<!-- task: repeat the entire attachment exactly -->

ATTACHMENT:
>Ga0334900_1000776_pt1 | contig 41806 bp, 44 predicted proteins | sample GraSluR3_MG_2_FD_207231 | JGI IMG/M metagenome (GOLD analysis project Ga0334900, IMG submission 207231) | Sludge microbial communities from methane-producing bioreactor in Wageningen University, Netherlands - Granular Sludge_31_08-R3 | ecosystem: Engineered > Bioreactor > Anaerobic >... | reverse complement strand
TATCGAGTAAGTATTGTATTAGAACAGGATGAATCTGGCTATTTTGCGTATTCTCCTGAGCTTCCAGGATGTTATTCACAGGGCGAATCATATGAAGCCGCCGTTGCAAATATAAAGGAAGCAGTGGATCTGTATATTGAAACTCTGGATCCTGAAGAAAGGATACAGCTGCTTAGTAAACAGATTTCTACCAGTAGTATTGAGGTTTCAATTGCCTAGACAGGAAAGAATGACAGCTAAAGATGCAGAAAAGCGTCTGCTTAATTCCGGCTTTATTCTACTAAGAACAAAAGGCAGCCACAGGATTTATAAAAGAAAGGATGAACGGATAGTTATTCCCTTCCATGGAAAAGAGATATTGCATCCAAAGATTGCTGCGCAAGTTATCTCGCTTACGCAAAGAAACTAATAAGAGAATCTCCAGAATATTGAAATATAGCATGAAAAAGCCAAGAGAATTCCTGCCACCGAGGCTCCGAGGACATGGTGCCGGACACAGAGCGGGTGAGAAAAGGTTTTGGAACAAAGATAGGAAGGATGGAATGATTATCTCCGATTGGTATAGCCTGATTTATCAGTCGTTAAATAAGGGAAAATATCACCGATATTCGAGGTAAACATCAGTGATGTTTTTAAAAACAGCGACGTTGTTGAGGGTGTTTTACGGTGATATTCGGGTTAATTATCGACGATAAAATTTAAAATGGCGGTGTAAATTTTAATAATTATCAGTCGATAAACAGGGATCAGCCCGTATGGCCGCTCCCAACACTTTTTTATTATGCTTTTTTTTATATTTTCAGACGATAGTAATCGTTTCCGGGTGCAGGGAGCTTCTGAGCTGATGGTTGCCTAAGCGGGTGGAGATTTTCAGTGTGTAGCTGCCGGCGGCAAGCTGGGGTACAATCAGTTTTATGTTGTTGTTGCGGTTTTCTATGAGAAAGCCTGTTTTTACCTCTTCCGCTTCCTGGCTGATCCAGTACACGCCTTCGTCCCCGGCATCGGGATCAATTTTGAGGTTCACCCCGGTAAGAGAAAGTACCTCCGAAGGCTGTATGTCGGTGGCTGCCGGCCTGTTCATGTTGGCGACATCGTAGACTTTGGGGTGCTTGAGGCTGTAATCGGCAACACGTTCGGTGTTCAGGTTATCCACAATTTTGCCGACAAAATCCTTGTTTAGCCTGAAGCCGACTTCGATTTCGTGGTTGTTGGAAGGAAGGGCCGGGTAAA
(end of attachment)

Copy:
>Ga0334900_1000776_pt1 | contig 41806 bp, 44 predicted proteins | sample GraSluR3_MG_2_FD_207231 | JGI IMG/M metagenome (GOLD analysis project Ga0334900, IMG submission 207231) | Sludge microbial communities from methane-producing bioreactor in Wageningen University, Netherlands - Granular Sludge_31_08-R3 | ecosystem: Engineered > Bioreactor > Anaerobic >... | reverse complement strand
TATCGAGTAAGTATTGTATTAGAACAGGATGAATCTGGCTATTTTGCGTATTCTCCTGAGCTTCCAGGATGTTATTCACAGGGCGAATCATATGAAGCCGCCGTTGCAAATATAAAGGAAGCAGTGGATCTGTATATTGAAACTCTGGATCCTGAAGAAAGGATACAGCTGCTTAGTAAACAGATTTCTACCAGTAGTATTGAGGTTTCAATTGCCTAGACAGGAAAGAATGACAGCTAAAGATGCAGAAAAGCGTCTGCTTAATTCCGGCTTTATTCTACTAAGAACAAAAGGCAGCCACAGGATTTATAAAAGAAAGGATGAACGGATAGTTATTCCCTTCCATGGAAAAGAGATATTGCATCCAAAGATTGCTGCGCAAGTTATCTCGCTTACGCAAAGAAACTAATAAGAGAATCTCCAGAATATTGAAATATAGCATGAAAAAGCCAAGAGAATTCCTGCCACCGAGGCTCCGAGGACATGGTGCCGGACACAGAGCGGGTGAGAAAAGGTTTTGGAACAAAGATAGGAAGGATGGAATGATTATCTCCGATTGGTATAGCCTGATTTATCAGTCGTTAAATAAGGGAAAATATCACCGATATTCGAGGTAAACATCAGTGATGTTTTTAAAAACAGCGACGTTGTTGAGGGTGTTTTACGGTGATATTCGGGTTAATTATCGACGATAAAATTTAAAATGGCGGTGTAAATTTTAATAATTATCAGTCGATAAACAGGGATCAGCCCGTATGGCCGCTCCCAACACTTTTTTATTATGCTTTTTTTTATATTTTCAGACGATAGTAATCGTTTCCGGGTGCAGGGAGCTTCTGAGCTGATGGTTGCCTAAGCGGGTGGAGATTTTCAGTGTGTAGCTGCCGGCGGCAAGCTGGGGTACAATCAGTTTTATGTTGTTGTTGCGGTTTTCTATGAGAAAGCCTGTTTTTACCTCTTCCGCTTCCTGGCTGATCCAGTACACGCCTTCGTCCCCGGCATCGGGATCAATTTTGAGGTTCACCCCGGTAAGAGAAAGTACCTCCGAAGGCTGTATGTCGGTGGCTGCCGGCCTGTTCATGTTGGCGACATCGTAGACTTTGGGGTGCTTGAGGCTGTAATCGGCAACACGTTCGGTGTTCAGGTTATCCACAATTTTGCCGACAAAATCCTTGTTTAGCCTGAAGCCGACTTCGATTTCGTGGTTGTTGGAAGGAAGGGCCGGGTAAA